Blogs encourage longer format writing than their short burst, drive-thru social media counterparts like Twitter and Facebook. They’re great for journaling your time apart, or expressing emotions that are better said than bottled up. Tumblr is a great blogging service that allows you to create new posts, but also helps you find and share your thoughts with like minded individuals who might be going through similar experiences.
Another thing to do around blogs is to read liveblogs together as they are happening. If you share a particular interest, it can be a lot of fun taking part in a live event as it unfolds.
Possibly the most vivid and intimate of all the mediums, it’s good to know that long distance couples are spoilt for choice when it comes to video.
The best service for live video calls, without a doubt, is Skype. Branching out from it’s computer-based beginnings, Skype is quickly becoming a cross-platform consumer solution, reaching as far as mobile phone handsets and televisions.
Noteworthy mentions are FaceTime, Apple’s fledgling foray into video calling, Qik with it’s aim to “Share Life As It Happens” and Logitech’s Cam TV, aimed at living room video calling.
In today’s world, video codecs are becoming less of a problem. Sharing a clip of an amazing event or a short movie you produced in iMovie is easy as most video playback devices, and video hosting services, have a wide of range support for all types of video formats. Services like YouTube make it easy to create groups, and adjust privacy settings to share videos between two people.
Finally, applications such as iChat allow for screen sharing. This is not only for technical support scenarios, but can also be fun as part of a shared online shopping, or web browsing experience.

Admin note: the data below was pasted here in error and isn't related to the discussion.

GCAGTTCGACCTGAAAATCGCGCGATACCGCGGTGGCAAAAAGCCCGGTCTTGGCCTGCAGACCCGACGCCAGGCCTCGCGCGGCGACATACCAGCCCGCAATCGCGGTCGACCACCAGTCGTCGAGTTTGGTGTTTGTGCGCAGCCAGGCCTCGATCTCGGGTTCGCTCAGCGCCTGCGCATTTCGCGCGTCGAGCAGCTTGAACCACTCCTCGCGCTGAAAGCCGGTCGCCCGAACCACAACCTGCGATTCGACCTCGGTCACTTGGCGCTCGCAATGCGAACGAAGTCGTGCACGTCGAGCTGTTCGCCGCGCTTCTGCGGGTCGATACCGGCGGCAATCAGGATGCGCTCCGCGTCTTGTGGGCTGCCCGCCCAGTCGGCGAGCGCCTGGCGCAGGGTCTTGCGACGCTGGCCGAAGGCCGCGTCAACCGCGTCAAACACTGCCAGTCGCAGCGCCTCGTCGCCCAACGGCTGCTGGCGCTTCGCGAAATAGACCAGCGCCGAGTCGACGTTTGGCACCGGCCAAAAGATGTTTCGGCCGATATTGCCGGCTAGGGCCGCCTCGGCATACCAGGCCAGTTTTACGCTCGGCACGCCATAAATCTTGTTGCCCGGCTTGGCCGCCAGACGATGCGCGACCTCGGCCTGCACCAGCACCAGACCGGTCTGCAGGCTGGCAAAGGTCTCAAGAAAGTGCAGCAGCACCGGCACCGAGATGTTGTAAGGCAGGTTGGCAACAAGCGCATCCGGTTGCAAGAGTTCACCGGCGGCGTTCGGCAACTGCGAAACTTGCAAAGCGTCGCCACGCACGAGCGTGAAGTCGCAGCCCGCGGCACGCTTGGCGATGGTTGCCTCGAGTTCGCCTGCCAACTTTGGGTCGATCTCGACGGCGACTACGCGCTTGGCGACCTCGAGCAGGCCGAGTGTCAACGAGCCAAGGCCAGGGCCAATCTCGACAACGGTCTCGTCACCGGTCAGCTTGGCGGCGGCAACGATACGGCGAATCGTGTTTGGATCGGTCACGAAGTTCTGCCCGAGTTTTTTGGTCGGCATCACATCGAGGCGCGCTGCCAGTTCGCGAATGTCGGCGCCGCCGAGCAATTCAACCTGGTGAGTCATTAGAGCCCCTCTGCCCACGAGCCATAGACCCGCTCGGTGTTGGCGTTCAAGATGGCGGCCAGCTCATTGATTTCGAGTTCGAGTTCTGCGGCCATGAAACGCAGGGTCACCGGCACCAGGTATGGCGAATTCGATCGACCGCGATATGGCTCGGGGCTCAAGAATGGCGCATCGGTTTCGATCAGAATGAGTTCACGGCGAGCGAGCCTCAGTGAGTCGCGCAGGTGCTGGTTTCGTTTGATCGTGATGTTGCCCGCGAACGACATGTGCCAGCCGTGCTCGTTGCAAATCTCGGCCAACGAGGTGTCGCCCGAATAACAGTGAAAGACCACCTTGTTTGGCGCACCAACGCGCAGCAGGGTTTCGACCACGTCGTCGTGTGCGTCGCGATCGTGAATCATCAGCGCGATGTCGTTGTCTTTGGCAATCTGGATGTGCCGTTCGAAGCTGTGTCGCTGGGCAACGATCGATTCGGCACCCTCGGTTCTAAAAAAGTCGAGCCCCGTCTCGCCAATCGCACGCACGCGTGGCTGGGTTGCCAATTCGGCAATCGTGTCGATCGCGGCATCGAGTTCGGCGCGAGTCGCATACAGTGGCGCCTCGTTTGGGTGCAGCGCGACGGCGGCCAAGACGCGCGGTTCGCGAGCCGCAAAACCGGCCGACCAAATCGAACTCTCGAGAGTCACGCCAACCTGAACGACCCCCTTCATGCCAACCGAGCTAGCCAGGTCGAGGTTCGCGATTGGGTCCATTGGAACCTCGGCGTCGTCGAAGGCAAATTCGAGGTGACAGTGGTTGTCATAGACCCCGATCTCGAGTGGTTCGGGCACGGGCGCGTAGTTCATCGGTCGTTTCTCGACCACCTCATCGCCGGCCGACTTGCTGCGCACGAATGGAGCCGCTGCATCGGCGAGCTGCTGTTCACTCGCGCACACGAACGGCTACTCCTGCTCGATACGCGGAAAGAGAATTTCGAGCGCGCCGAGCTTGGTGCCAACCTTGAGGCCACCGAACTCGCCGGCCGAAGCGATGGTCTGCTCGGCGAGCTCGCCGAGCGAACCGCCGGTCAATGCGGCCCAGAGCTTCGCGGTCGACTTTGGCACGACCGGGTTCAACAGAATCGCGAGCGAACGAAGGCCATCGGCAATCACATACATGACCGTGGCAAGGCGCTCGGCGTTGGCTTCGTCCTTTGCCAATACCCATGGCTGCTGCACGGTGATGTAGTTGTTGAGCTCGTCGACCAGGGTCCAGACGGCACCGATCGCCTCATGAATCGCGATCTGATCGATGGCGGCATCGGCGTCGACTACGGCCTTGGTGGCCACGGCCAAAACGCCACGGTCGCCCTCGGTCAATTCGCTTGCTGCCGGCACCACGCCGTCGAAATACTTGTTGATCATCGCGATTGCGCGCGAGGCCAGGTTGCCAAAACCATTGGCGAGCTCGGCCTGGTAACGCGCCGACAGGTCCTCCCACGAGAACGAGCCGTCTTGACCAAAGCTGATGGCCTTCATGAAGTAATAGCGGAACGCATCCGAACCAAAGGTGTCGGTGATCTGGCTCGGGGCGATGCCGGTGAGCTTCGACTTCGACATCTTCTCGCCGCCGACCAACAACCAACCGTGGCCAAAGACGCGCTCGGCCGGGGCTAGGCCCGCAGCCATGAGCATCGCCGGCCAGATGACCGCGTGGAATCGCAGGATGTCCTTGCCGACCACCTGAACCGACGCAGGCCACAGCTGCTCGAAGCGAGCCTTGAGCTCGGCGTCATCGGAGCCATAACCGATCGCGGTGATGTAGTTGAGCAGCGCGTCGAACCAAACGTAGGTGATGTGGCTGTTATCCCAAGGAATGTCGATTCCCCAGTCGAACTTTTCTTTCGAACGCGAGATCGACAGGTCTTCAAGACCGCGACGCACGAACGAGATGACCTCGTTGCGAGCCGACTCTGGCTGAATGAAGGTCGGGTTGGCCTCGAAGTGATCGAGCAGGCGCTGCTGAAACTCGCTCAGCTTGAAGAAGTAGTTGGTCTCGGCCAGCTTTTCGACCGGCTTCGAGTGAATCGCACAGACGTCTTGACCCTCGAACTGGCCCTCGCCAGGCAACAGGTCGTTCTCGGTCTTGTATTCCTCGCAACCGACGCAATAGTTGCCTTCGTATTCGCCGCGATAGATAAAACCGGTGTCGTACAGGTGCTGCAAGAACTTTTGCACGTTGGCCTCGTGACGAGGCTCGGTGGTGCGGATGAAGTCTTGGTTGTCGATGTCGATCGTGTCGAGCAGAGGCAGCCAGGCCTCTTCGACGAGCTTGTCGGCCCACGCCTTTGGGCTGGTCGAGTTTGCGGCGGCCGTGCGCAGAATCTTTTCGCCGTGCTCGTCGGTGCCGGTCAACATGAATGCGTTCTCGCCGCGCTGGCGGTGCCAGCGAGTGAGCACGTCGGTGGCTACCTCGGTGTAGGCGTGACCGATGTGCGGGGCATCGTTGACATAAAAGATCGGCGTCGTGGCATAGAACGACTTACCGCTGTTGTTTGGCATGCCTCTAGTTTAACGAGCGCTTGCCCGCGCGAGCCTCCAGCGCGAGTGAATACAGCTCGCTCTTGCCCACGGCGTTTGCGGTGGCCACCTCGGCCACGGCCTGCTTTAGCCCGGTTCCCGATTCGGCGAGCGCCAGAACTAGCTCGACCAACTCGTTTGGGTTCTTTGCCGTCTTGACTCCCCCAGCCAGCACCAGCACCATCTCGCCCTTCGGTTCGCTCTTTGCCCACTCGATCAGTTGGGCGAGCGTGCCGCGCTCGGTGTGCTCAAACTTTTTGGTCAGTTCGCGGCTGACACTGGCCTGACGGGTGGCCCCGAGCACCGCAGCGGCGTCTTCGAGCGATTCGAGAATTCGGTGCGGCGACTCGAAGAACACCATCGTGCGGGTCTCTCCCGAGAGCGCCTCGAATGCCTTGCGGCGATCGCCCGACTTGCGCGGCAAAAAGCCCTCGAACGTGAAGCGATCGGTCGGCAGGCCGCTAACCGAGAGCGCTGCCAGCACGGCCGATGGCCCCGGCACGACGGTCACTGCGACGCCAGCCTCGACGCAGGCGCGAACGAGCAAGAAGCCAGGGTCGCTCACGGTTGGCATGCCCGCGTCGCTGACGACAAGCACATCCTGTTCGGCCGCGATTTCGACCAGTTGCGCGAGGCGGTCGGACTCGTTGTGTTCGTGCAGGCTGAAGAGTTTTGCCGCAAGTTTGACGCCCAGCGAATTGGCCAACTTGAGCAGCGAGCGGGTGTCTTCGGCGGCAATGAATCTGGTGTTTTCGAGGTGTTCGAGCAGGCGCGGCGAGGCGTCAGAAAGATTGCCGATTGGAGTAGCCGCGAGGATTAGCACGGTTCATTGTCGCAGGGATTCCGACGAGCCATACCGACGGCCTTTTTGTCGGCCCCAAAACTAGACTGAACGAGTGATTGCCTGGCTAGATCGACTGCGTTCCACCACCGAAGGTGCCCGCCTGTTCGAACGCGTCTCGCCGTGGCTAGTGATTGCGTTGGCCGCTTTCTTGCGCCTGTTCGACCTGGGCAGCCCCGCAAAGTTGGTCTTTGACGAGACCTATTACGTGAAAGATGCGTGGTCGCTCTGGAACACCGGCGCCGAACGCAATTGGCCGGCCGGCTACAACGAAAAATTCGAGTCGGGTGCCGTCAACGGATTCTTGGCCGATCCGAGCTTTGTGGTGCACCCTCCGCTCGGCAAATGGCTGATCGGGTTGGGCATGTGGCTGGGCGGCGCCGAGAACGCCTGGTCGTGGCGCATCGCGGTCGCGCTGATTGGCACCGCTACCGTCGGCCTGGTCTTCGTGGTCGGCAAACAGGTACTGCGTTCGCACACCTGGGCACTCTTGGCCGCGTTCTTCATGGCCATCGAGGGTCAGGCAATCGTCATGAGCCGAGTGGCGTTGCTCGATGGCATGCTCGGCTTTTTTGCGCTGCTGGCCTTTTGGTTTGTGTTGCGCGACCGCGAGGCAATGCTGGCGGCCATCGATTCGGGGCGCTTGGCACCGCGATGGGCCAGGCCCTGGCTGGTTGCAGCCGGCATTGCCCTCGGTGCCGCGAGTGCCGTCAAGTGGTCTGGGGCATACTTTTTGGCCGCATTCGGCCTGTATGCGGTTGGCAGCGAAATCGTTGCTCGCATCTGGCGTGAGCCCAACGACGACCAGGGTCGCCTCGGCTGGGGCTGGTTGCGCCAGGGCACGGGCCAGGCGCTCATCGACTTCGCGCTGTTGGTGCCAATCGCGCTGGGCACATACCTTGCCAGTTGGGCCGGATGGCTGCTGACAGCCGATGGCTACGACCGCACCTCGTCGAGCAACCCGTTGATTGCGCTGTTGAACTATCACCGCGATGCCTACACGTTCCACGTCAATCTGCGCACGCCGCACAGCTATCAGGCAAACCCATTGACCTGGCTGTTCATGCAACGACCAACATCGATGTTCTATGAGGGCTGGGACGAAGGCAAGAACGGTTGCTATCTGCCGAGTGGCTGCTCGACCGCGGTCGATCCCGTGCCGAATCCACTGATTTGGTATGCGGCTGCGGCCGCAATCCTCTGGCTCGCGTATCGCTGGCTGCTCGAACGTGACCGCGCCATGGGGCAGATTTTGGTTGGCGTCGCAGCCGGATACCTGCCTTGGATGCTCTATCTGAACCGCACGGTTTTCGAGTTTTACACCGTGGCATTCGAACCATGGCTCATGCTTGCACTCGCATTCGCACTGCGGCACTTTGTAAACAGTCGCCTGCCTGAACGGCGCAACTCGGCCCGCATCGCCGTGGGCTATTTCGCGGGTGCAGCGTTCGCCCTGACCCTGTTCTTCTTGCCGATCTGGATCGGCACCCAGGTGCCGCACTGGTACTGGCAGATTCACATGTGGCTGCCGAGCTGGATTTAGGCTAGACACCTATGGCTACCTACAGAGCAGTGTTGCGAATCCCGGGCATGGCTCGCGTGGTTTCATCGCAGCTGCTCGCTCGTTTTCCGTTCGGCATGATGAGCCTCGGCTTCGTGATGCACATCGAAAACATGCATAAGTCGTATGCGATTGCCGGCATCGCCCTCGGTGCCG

SMS as part of a traditional telephony service is useful for short bursts of communication, but can become costly with frequent exchanges. Instant messaging services that work with less costly data plans are a better alternative, and are the staple of most long distance relationships.
The more popular Instant Messaging services are Skype, Google Talk, Yahoo Instant Messenger, AOL Instant Messenger , Windows Live Messenger, WhatsApp and aggregation applications such as Adium, Pidgin and Trillian are the best ways to consume these services.
Exchanging files via email is not always feasible. Services like Mediafire and Dropbox make file management easy, and often provide faster upload and download speeds. These services act as repositories for any types of media that you might like to share and features excellent security options.
Missing birthdays, anniversaries, Valentines Day or any other important holidays need not happen with the wealth of online shopping services available on the web today. Music from iTunes, audio books from Audible, flowers from Teleflora, and Amazon for everything else, have taken care of the gift problem once and for all.
PillowTalk is the work of university student Joanna Montgomery.
She has developed a system that uses sensors built into elastic bands and worn around the chest which record the wearer’s heartbeat and send it wirelessly to the partner’s pillow in real time. The pillows glow softly, and hold Arduino boards which contain transceivers from a Polar exercise watch, along with speakers and lights. Unclear? Check out the instructional video.